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Flores v. Langsam Property Services Corp.

NEW YORK SUPREME COURT, APPELLATE DIVISION, FIRST DEPARTMENT


June 11, 2009

EVA FLORES, PLAINTIFF-RESPONDENT,
v.
LANGSAM PROPERTY SERVICES CORP, ET AL. DEFENDANTS-APPELLANTS.

Order, Supreme Court, Bronx County (Mary Ann Brigantti-Hughes, J.), entered on or about September 29, 2008, which, insofar as appealed from in this action for personal injuries allegedly sustained as a result of being burned by a burst of scalding water that emanated from plaintiff's showerhead after it was turned off, denied defendants' motion for summary judgment dismissing the complaint, reversed, on the law, without costs, and the motion granted. The Clerk is directed to enter judgment in favor of defendants dismissing the complaint. Plaintiff commenced this action in May 2005, asserting a cause of action in negligence to recover damages for burns she allegedly sustained in her shower in April 2004. In an order dated September 16, 2008, Supreme Court denied defendants' summary judgment motion, reasoning that defendants failed to "submit evidence that [they] inspected and maintained [their] property in a reasonably safe condition as a matter of law; thereby obviating constructive notice."

Published by New York State Law Reporting Bureau pursuant to Judiciary Law § 431.

This opinion is uncorrected and subject to revision before publication in the Official Reports.

Friedman, J.P., Sweeny, Catterson, Renwick, Freedman, JJ.

16038/05

Defendants' submissions, which consisted of the pleadings and plaintiff's verified bill of particulars and deposition testimony, were sufficient to show the absence of triable issues of fact regarding their constructive notice of the defective condition which the plaintiff alleges caused her injuries (see generally Winegrad v New York Univ. Med. Ctr., 64 NY2d 851, 853 [1985]).

In her deposition, the plaintiff testified that the shower suddenly and without warning sprayed her with scalding hot water. Furthermore, this had never happened before. Plaintiff's prior complaints had concerned hot water dripping from the shower. The water that scalded plaintiff was, as described by her, a strong stream and very hot. Notice of a dripping shower will not suffice when the defect that injured the plaintiff was unrelated and not readily apparent (see LaTronica v F.N.G. Realty Corp., 47 AD3d 550 [2008]; Hayes v Riverbend Hous. Co., Inc., 40 AD3d 500 [2007], lv denied 9 NY3d 809 [2007]; Baumgardner v Rizzo, 35 AD3d 223 [2006], lv denied 8 NY3d 806 [2007]).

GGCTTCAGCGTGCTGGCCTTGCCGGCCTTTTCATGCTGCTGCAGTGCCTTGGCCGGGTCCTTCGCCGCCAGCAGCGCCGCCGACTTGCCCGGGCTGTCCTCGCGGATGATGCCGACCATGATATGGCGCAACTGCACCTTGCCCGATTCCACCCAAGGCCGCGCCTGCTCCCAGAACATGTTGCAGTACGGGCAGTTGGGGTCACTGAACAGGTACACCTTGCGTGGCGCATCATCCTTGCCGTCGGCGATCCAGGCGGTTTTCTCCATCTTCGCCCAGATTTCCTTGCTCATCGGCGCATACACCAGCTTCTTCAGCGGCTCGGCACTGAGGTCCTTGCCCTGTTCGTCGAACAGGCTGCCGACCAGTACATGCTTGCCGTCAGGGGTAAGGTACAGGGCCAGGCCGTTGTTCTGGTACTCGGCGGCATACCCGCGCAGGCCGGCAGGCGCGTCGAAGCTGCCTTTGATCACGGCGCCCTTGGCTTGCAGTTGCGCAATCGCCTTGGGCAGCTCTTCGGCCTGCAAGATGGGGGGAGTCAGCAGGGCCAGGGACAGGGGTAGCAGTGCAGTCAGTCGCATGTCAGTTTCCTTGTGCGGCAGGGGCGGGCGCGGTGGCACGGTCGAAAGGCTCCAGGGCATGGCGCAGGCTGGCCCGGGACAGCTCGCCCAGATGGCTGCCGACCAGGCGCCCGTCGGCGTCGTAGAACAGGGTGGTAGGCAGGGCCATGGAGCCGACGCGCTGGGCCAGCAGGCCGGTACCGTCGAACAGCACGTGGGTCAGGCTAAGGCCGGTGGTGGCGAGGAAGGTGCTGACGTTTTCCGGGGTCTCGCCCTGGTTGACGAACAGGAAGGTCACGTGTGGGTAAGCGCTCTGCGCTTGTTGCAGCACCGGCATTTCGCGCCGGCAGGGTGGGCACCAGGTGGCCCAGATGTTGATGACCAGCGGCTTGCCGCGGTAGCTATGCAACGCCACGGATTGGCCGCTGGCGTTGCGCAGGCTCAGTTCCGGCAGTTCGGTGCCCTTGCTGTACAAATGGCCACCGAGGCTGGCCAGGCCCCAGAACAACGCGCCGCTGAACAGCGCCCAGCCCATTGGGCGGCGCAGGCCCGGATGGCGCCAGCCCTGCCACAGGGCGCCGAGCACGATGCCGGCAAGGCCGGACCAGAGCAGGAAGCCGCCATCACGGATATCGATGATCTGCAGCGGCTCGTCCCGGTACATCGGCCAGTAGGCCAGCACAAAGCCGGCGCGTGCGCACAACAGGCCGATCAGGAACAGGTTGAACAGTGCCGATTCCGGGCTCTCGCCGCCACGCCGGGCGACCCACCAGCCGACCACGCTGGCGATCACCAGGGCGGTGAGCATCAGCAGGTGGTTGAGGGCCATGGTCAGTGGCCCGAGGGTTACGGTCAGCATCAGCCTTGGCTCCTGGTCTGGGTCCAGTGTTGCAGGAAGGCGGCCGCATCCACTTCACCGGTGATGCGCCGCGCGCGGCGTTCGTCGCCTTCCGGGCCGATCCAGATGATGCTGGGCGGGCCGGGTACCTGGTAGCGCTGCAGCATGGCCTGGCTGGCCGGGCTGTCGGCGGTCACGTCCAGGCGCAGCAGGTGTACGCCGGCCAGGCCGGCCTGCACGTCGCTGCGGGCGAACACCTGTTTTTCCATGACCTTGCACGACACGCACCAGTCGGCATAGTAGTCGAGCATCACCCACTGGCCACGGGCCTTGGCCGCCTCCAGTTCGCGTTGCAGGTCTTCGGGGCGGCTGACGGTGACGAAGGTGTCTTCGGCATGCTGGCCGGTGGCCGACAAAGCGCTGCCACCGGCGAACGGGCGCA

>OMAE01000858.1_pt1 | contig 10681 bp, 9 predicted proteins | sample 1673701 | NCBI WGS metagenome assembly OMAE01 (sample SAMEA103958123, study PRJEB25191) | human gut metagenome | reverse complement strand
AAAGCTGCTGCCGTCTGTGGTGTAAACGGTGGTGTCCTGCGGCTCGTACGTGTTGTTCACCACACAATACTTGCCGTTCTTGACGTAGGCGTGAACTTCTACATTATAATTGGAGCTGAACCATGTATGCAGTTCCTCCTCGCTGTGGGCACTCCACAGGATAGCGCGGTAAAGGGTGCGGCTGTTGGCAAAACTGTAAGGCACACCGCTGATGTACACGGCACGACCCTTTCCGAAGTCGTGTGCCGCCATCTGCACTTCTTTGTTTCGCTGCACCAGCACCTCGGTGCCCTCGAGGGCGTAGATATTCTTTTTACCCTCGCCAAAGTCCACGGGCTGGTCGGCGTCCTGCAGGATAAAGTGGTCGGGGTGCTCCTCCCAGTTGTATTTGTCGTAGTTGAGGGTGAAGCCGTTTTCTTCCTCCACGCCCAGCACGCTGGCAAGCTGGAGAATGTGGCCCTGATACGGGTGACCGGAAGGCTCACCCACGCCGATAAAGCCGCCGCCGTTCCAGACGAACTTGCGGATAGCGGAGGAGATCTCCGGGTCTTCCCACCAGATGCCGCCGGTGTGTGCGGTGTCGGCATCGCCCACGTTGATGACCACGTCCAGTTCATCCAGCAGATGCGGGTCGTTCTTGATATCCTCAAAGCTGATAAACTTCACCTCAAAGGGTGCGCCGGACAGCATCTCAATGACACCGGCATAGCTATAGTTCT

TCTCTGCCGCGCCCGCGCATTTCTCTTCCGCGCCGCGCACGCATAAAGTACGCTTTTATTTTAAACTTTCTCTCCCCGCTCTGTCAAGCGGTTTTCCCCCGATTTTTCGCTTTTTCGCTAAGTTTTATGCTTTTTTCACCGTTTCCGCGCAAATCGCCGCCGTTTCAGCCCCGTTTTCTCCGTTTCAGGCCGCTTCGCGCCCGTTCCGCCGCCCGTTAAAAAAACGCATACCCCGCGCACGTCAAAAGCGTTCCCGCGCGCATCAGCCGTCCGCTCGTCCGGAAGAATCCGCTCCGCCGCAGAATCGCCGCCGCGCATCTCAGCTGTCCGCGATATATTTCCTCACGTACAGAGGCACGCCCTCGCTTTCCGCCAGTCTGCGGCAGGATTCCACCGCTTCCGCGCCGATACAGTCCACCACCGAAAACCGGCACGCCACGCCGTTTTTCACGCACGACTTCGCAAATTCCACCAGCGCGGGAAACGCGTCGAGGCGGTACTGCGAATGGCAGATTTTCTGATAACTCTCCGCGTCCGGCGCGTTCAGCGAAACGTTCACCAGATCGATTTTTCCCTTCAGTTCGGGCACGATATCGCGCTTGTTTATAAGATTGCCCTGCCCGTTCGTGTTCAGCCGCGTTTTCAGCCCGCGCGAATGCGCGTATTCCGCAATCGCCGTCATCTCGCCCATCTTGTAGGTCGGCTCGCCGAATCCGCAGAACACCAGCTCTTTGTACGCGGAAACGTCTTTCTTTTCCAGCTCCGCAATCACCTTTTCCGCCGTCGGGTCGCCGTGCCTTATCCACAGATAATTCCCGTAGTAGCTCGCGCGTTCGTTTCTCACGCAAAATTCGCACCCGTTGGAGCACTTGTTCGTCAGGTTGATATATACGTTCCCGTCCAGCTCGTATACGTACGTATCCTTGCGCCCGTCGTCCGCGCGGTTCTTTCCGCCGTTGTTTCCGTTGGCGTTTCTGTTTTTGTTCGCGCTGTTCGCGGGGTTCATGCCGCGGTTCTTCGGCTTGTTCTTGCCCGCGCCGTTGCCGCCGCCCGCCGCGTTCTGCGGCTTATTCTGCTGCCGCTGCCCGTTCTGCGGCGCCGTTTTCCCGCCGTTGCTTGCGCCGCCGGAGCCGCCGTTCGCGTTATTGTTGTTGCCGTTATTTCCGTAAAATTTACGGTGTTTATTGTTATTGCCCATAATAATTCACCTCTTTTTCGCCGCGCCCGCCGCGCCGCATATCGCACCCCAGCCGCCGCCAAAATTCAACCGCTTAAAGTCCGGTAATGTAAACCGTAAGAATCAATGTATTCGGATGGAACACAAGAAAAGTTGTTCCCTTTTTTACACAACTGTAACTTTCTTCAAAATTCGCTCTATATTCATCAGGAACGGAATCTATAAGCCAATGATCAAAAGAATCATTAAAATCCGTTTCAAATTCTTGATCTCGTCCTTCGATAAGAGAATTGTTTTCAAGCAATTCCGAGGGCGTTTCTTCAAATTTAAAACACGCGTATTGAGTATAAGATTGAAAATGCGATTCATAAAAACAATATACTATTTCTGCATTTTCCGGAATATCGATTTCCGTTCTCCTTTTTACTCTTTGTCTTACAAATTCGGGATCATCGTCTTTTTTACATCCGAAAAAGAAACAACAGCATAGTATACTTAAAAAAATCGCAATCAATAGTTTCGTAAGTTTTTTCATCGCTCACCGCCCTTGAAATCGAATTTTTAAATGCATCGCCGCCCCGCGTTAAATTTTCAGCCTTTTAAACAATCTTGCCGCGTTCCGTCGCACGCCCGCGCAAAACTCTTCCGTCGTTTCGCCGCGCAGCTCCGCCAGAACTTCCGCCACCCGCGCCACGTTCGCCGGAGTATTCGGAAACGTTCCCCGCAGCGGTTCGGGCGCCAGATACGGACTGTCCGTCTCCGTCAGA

Plaintiff failed to rebut defendants' prima facie showing that they had no notice of the defective condition or that they had no duty to inspect for a spontaneous occurrence. All concur except Renwick and Freedman, JJ. who dissent in a memorandum by Freedman, J. as follows: FREEDMAN, J. (dissenting)

I would affirm the motion court's order. Contrary to the majority's position, I find that defendants failed to make a prima facie showing of entitlement to judgment as a matter of law (see generally Winegrad v New York Univ. Med. Ctr., 64 NY2d 851, 853 [1985]). Plaintiff testified in her deposition, that she had made a number of complaints to the super and the handyman about hot water dripping constantly from the shower, and although he assured her he would take care of it, nothing was done. She also stated that there were a number of grandchildren in the apartment, and that in order to bathe them, towels had to be put over the shower head. She further testified that other tenants had complained about hot water leaks and that nothing had been done.

I disagree that the prior complaints were insufficiently related to the alleged defect that injured plaintiff to constitute notice. The sudden burst of hot water after the shower was turned off was close enough to the ongoing complaint of hot water constantly dripping or streaming from the shower head to raise a triable issue as to notice.

Defendants' submissions, which consisted of the pleadings and plaintiff's verified bill of particulars and deposition testimony, were insufficient to show the absence of triable issues of fact regarding their constructive notice of the defective condition which plaintiff alleges caused her injuries (see Paz v Trump Plaza Hotel & Casino, 28 AD3d 212, 213 [2006]). Notably, defendants failed to produce the building superintendent to whom tenants would have complained of problems with the hot- water system, and failed to produce any records relating to the maintenance of and complaints about the boiler and hot-water system despite numerous requests and court orders to produce them (see Carlos v 395 E. 151st St., LLC, 41 AD3d 193, 196 [2007]; Vaughan v 1720 Unico, Inc., 30 AD3d 315, 316 [2006]). The two witnesses produced, a repairman and a property manager, were unaware of the identity of the superintendent or sure of where maintenance records, if any, were kept.

THIS CONSTITUTES THE DECISION AND ORDER OF THE SUPREME COURT, APPELLATE DIVISION, FIRST DEPARTMENT.

20090611

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